The story of the opera 'The Mask of Orpheus'

- a shortened version of "The Children's Story" from the
libretto of the 'THE MASK OF ORPHEUS',
written and illustrated by Peter Zinovieff


The god Apollo taught Orpheus about the magic of poetry and music and gave him his magical lyre with five strings. He soon became the greatest musician and poet that the world has ever known.
Orpheus fell in love with the the very beautiful Euridice and to everyone's delight they got married. In the hot summer after the wedding, the bee keeper Aristaeus saw Euridice walking along the banks of the river and immediately fell in love with her.

Euridice was happy when Aristaeus seduced her but afterwards she felt very guilty and was frightened of having deceived Orpheus. She ran from Aristaeus but stumbled in the long grass, and a water snake reared up and bit her ankle killing her quickly. Aristaeus killed the snake and tried to revive Euridice but to no avail. He went to Orpheus to tell him of Euridice's death by the snake, ommiting the details of his liason with her.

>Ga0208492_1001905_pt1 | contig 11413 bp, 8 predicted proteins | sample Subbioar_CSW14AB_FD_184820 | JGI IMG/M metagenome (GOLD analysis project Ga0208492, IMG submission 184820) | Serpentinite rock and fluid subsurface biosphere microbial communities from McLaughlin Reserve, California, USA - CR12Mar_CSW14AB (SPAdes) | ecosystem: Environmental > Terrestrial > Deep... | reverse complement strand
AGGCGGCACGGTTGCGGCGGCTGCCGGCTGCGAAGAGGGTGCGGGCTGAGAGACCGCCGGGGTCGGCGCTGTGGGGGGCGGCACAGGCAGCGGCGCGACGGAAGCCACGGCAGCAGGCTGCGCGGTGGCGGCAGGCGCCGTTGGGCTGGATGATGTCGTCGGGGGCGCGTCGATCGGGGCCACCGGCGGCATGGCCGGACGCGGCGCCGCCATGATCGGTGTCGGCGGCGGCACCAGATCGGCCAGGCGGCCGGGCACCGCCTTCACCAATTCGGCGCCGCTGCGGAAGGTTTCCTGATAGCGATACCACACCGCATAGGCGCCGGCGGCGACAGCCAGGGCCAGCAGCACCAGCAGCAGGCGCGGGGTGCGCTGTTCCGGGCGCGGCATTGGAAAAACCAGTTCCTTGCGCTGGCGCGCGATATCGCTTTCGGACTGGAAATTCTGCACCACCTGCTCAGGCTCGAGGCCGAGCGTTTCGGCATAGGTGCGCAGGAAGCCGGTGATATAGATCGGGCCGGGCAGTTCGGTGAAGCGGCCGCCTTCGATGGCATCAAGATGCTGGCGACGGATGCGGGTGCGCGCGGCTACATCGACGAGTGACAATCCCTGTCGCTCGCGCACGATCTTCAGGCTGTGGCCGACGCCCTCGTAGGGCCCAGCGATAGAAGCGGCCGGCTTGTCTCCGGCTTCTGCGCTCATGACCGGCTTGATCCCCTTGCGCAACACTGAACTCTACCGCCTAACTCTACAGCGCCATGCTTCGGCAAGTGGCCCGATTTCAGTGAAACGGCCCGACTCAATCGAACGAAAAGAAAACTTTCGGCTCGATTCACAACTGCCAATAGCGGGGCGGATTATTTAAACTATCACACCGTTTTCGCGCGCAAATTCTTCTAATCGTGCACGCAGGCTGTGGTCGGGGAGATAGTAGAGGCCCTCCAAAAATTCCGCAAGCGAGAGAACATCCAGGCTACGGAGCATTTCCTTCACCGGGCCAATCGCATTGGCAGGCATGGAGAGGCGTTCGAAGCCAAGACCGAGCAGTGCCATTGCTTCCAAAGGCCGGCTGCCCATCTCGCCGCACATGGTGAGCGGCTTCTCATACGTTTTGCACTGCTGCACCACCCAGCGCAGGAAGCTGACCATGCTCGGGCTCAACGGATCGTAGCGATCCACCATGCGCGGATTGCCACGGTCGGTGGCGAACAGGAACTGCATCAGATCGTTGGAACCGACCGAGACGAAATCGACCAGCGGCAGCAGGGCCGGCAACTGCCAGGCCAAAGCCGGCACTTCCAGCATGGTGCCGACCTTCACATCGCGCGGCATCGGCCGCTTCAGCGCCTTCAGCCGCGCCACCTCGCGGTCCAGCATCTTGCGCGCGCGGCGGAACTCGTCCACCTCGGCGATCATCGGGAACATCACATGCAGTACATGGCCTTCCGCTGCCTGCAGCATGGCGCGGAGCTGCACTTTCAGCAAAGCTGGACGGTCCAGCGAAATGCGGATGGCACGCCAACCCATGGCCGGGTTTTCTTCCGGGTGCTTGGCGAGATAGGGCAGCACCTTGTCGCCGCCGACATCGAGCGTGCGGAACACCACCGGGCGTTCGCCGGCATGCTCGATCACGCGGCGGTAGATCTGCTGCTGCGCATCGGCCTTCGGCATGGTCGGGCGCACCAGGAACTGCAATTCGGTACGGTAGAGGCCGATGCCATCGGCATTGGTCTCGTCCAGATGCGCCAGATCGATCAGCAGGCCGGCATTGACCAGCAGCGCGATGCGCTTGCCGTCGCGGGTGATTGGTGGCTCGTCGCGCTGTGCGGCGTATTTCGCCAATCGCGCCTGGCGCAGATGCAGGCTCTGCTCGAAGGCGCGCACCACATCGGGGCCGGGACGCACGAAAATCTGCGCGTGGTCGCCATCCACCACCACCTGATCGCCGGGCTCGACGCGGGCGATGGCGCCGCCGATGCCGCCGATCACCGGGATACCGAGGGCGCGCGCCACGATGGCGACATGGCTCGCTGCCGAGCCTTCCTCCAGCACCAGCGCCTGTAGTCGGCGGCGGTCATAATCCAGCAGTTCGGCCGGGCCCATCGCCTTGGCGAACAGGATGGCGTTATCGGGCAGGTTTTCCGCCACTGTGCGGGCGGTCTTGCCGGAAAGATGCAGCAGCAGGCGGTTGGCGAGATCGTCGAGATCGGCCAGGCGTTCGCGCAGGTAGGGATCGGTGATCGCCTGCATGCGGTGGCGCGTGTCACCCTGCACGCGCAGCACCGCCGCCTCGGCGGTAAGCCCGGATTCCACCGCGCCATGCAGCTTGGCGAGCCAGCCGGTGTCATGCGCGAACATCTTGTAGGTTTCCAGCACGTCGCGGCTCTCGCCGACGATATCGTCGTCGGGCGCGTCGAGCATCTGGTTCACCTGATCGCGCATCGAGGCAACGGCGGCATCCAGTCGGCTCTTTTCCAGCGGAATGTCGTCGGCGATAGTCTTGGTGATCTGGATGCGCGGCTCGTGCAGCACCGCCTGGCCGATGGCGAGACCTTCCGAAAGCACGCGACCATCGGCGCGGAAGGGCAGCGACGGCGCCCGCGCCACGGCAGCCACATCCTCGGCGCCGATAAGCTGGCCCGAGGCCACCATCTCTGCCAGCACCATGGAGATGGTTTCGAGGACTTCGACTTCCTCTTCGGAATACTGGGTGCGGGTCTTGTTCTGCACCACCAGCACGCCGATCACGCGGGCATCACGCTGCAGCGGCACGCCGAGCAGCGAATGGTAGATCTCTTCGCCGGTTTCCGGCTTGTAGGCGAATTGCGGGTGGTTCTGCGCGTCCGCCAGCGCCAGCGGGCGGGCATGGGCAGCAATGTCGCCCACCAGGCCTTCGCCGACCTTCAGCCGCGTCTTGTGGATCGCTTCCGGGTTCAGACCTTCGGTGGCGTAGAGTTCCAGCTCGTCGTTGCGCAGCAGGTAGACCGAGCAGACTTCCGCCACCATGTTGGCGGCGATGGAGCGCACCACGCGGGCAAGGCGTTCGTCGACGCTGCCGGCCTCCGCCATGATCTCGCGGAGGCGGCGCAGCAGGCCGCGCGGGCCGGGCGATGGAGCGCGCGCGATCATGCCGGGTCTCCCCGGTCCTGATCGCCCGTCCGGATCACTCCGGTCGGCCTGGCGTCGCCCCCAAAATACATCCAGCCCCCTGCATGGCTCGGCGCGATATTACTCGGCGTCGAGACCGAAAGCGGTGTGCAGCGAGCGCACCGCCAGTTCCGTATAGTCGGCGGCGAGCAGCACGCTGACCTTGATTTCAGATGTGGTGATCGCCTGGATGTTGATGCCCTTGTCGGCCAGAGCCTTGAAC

Orpheus was completely desolate without Euridice and refused to acknowledge her death even at her extravagant funeral ceremony. In his desperation he was even prepared to descend to the depths of the dead to bring her back.


Tired by the recent events, Orpheus fell into a deep sleep where he experienced a series of terrifying nightmares, dreams and awakenings; he imagined that he saw Euridice as a doll being struck down by gigantic snakes, that he had entered hades and that Euridice was presented to him but he was instructed not to look at her for fear of losing her a second time.
As he was leading Euridice through the final stages of the journey he awoke from his dream with a start and she was lost to him again. Some say that at this point, Orpheus in his despondancy hung himself.


Others say that he went on to use his powers of music to teach young men about the higher pleasures of the mind than of the body, and also taught against the ceremonial Dionysian religion. Some say that he was struck down by a thunderbolt,whilst others maintain that his teachings so angered the women who worshipped Dionysus that they tore him apart, limb by limb.
Libretto of 'The Mask of Orpheus' Universal Edition